stayontheblack.com

Technology

IPhone crashing? Widespread iOS date bug wreaks havoc on December 2

Google Maps iOS update adds iPhone X support

As you probably know by now, Apple was forced yesterday morning to release iOS 11.2 in order to eradicate a bug that was leading some iPhone models running iOS 11.1.2 to continuously crash in a loop.

After much investigation - courtesy of a thread on the iPhone subreddit - it appears that the issue relates to repeat time-based notifications. The bug was reported soon by the officials and the new update was soon released after realizing the issue. Apple Pay Cash feature is limited to the U.S. consumers only as the service is only available in the United States.

The update also brings support for 7.5W wireless charging for owners of the iPhone 8 and iPhone X. When those devices launched, they were limited to charging at 5W, which was the same charge rating as the wired charger. While Apple has not revealed exactly when iOS version 11.2 will be arriving, many users have speculated on what the upcoming big update will include. With all the new features inside the last update, such as the Notification Center, the unified Lock Screen, customizable Control Panel and a lot more features for iPads. Once that's done, the article says, you're good to update to iOS 11.2.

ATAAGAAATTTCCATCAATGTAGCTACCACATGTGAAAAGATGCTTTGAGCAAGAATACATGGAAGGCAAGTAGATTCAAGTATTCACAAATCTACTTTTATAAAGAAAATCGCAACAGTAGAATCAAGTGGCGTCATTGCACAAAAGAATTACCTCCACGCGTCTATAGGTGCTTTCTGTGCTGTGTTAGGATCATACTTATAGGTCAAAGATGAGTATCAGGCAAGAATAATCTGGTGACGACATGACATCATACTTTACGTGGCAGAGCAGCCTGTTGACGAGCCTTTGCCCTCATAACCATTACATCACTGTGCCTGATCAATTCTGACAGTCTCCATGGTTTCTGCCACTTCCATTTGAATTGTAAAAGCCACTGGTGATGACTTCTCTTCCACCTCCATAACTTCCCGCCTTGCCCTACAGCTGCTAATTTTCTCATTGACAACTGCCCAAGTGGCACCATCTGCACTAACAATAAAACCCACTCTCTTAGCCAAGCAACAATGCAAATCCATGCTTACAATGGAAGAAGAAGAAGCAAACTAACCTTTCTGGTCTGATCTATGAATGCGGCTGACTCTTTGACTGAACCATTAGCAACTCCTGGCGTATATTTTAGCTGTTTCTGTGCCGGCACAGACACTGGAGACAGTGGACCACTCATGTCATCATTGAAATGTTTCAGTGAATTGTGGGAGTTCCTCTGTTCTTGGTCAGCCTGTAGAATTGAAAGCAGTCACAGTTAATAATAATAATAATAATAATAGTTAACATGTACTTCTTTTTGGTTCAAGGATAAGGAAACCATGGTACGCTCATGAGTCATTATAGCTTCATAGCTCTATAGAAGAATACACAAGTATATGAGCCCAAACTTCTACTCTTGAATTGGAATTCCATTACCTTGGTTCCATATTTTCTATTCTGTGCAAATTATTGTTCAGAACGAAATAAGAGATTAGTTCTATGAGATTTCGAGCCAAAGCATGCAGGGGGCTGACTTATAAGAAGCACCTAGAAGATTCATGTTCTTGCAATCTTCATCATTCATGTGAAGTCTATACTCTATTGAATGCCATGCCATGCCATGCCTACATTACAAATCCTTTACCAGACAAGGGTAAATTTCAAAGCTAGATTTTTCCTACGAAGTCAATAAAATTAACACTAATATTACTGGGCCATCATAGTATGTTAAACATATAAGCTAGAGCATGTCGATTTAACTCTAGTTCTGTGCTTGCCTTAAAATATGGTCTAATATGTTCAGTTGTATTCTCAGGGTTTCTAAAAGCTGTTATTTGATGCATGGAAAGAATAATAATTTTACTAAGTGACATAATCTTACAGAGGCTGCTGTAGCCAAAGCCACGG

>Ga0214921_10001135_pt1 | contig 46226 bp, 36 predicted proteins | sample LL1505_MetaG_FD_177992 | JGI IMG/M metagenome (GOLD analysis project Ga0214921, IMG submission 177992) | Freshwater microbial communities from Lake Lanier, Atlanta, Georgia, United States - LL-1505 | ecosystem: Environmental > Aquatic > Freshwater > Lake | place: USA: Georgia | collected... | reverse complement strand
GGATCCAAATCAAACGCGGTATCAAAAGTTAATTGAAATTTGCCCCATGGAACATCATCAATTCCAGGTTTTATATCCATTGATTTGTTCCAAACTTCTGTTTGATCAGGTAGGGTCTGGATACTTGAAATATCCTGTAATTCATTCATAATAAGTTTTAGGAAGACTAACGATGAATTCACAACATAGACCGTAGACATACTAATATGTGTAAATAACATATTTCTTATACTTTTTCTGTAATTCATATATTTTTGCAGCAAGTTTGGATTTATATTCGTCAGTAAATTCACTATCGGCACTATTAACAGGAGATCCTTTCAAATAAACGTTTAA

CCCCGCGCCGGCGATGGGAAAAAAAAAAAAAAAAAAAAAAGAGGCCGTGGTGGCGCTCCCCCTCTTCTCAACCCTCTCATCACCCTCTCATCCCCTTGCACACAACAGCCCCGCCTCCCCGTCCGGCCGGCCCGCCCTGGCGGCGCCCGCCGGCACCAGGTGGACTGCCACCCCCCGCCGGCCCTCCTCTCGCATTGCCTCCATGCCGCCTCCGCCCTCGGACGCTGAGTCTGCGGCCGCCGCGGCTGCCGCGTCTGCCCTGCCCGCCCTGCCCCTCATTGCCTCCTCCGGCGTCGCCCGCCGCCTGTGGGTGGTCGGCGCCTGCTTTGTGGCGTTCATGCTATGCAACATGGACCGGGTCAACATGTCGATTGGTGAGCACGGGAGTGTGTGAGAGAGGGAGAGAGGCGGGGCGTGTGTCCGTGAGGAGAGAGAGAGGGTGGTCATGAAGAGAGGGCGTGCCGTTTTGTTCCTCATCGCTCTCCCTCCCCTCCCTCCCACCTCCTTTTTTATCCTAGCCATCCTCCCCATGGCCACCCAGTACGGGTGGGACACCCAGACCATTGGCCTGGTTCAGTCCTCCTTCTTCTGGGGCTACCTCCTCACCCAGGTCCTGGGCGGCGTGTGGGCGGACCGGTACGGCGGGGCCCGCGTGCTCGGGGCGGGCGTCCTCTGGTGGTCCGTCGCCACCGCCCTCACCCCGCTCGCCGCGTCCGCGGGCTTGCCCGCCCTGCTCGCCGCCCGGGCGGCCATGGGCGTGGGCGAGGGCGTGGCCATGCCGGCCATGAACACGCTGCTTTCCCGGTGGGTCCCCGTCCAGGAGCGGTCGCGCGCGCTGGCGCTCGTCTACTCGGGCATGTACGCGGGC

Besides that, the iOS 11.2 also fixes a problem that caused the iOS keyboard to change "it" to "I.T".

Apple has just released a new iOS 11.2 and it's rolling out as at the time of this writing.

IS iOS 11 TO BLAME?

. The second issue that's being patched with iOS 11.1.1 is related to Siri's problems to respond to vocal commands. Once your card's set up, all you have to do is open the Apple Pay app in iMessage to complete a transaction with a few simple taps.

This week has been really bad for Apple.

Once updated, return to each app in Notifications and turn all notifications back on. The nightmare started on Tuesday, after a Twitter user disclosed a critical security vulnerability for macOS High Sierra that allowed anyone with physical access to a Mac to gain system administrator privileges without even entering a password.